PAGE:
3. If it feels comfortable, allow the head to slowly drop backward, opening the throat toward the ceiling. Skip this part if you’ve experienced a neck injury.
  4. Breathe into your open chest.

Tip: Come out of this pose safely by slowly tucking your chin forward, then bringing hands to your hips and slowly bringing your hips to your feet.

Much like Camel Pose, Cobra Pose expands the chest, which allows for deeper, fuller breaths.

Not only can deep breathing help relieve chest congestion, but it might also decrease overall feelings of pain.

According to a 2022 review, slow, deep breathing was associated with significantly lower pain scores.

How to do it:

  1. Lie on your belly on your mat with feet pointed behind you about hip-width distance apart.
  2. Place your hands palms down underneath your shoulders with elbows at your sides.
  3. Push up off your hands, raising your chest and upper body off the ground. Roll your shoulders down and back, and keep your neck long.
  4. Gaze forward and breathe deeply.

Downward-Facing Dog does it all! Besides stretching your hamstrings, calves, and Achilles tendons, this classic pose is an inversion that can take pressure off an aching head and even support blood flow to the sinuses.

Use downward-facing dog as part of a hatha yoga practice for cold and flu relief.

A 2019 study found that hatha, the type of yoga that combines physical postures with breathing techniques, can help alleviate symptoms of allergic rhinitis (inflamed nasal passages due to allergies).

How to do it:

  1. Get on your hands and knees on your mat with fingers pointing forward and knees hip-distance apart.
  2. Curl your toes under and push into your hands, lifting your hips into the air and lengthening your legs toward straight. Your body should form an inverted V shape.
  3. Spread your fingers and outwardly rotate the inner elbows toward the front of your mat.
  4. Let your head hang down and slide your shoulder blades away from your ears.

Another headache-reliever, Rag Doll Pose gives your body permission to release by hanging limp.

“Headaches might be the result of holding tension in the upper body, so any pose that helps relax your shoulders, neck and upper back — like Rag Doll Pose — may be beneficial,” said Young.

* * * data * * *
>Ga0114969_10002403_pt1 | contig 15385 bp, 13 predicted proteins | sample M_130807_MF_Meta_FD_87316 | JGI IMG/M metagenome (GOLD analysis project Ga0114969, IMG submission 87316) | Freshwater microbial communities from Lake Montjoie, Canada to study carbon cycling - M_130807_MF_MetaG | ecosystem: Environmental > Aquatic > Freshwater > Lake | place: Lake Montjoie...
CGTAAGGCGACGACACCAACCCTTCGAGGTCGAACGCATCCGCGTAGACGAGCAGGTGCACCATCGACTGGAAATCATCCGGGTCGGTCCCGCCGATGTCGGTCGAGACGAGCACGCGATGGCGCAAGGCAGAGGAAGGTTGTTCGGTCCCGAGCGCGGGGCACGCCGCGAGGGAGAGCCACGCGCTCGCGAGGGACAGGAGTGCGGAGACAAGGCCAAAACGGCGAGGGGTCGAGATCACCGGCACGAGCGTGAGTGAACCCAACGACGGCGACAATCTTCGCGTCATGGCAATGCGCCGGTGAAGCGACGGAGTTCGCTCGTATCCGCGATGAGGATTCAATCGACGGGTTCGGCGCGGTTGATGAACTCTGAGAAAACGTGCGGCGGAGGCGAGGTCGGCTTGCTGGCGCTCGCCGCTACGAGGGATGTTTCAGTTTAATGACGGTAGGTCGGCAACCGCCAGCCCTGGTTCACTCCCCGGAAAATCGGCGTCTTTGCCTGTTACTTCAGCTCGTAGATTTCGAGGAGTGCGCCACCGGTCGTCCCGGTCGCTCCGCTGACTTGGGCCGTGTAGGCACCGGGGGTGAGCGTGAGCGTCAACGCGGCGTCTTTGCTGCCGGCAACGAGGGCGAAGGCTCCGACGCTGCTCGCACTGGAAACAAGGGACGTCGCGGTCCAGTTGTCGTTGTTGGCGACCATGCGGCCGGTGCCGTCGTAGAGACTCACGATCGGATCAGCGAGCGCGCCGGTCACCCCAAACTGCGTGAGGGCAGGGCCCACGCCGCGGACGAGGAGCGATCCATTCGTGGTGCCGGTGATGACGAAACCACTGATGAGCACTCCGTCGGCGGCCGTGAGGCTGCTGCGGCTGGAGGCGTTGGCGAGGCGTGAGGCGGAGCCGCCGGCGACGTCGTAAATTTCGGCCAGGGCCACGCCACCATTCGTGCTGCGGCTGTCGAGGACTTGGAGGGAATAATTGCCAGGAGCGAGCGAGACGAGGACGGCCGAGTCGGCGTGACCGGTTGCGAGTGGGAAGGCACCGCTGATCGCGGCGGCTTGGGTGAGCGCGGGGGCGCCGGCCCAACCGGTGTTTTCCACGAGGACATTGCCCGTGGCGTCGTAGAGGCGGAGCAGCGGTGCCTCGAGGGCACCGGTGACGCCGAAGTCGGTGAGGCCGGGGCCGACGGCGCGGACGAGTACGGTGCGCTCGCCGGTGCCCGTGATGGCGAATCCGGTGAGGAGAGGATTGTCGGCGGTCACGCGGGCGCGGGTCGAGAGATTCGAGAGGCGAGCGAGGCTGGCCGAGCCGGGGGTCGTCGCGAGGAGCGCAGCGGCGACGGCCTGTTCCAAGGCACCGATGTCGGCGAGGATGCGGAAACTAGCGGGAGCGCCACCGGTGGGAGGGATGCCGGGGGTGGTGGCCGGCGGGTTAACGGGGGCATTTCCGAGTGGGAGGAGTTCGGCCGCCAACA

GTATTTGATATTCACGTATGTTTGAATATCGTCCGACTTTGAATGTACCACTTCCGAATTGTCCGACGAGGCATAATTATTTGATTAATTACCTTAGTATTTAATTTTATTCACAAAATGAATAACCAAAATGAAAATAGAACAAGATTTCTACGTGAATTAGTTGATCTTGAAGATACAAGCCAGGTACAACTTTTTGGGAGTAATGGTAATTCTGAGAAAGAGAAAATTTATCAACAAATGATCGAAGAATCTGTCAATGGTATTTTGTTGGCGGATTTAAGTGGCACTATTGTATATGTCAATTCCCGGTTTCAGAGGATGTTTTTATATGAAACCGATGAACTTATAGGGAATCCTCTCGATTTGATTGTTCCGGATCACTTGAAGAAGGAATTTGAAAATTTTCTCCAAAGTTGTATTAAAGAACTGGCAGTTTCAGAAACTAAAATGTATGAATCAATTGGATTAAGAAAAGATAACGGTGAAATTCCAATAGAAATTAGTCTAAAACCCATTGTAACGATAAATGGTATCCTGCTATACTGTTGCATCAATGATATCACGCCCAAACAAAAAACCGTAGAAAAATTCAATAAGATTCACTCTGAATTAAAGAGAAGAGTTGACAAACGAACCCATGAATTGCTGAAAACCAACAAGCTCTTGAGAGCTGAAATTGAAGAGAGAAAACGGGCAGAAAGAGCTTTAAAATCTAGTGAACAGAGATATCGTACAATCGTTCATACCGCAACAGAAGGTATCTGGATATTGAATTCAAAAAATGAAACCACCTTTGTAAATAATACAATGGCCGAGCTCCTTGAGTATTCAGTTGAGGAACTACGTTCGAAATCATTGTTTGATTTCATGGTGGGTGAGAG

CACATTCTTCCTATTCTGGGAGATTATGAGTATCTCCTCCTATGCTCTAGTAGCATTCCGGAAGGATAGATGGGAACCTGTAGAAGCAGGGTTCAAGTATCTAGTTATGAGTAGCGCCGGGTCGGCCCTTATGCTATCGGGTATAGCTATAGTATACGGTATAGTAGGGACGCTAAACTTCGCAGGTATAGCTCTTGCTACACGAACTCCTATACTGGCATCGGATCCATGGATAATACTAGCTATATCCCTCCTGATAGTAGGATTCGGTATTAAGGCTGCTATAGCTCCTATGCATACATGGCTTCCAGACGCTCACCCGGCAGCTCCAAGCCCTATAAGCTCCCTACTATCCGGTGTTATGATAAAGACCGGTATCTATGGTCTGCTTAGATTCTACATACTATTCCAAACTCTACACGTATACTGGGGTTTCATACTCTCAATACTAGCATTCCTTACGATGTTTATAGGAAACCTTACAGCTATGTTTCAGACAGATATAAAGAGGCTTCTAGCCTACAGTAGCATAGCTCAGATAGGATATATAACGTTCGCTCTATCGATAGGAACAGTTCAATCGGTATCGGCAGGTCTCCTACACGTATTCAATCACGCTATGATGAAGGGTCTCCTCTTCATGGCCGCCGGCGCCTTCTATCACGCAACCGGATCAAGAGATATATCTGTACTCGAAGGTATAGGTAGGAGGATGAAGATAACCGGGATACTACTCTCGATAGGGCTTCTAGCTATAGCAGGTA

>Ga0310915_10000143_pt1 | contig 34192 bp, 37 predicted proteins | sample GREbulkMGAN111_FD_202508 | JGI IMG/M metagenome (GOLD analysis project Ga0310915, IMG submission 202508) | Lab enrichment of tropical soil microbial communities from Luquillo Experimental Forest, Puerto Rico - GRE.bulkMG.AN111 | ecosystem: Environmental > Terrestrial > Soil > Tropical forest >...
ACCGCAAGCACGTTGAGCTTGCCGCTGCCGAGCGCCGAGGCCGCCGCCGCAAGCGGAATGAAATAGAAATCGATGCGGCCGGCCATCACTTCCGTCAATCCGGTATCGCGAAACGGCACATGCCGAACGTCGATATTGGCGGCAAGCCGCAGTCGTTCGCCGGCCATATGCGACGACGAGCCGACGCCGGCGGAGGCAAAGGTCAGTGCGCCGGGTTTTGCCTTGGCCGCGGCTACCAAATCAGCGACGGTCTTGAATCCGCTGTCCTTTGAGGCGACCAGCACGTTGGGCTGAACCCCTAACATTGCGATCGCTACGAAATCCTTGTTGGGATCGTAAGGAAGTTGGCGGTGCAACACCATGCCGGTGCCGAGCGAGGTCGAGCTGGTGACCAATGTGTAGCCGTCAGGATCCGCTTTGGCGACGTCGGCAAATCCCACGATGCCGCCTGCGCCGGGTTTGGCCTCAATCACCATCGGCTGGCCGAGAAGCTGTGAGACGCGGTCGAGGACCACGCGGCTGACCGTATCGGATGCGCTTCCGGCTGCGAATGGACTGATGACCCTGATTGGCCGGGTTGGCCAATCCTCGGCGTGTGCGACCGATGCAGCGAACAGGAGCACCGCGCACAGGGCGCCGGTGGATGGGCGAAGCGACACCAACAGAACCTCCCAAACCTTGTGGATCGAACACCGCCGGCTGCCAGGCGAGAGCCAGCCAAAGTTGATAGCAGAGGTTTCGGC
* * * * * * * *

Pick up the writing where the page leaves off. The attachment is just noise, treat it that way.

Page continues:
How to do it:

  1. Stand on your mat with feet hip-width distance apart.
  2. Raise both arms up to the sky, allowing the hands to meet, palms facing each other, over your head.
  3. Release the arms and bend at the waist with slightly bent knees. Let your arms dangle down in front of you.
  4. Continue to fold with arms dangling toward the floor, or grasp each elbow with the opposite hand.

Tip: Swaying from side to side in this pose can be especially soothing.

If your particular bout of illness involves diarrhea, you may want to try a shoulder stand or the less intense plow pose.

Inverting your digestive system can help relieve pressure, as well as slow and calm the digestive process.

How to do it:

  1. Lay on your back with your legs bent, knees pointing upward, with feet planted on the ground.
  2. To come into Plow Pose, lift your legs and hips overhead by pressing the palms down at your sides for leverage. The feet may or may not touch the floor above your head.
  3. If you want to move from plow to shoulder stand, you can straighten the legs and point the heels of the feet toward the sky. With elbows at your sides, place your hands on your hips to support yourself.
  4. Draw your thighs together, keeping your weight in your upper back and arms, not the neck!

When you’re trying to shake off sickness, some gentle yoga stretching can help do the trick.

No matter what, you’ll likely leave your mat feeling stabilized, strengthened, and refreshed.

Sarah Garone is a nutritionist, freelance writer, and food blogger. Find her sharing down-to-earth nutrition info at A Love Letter to Food or follow her on Twitter.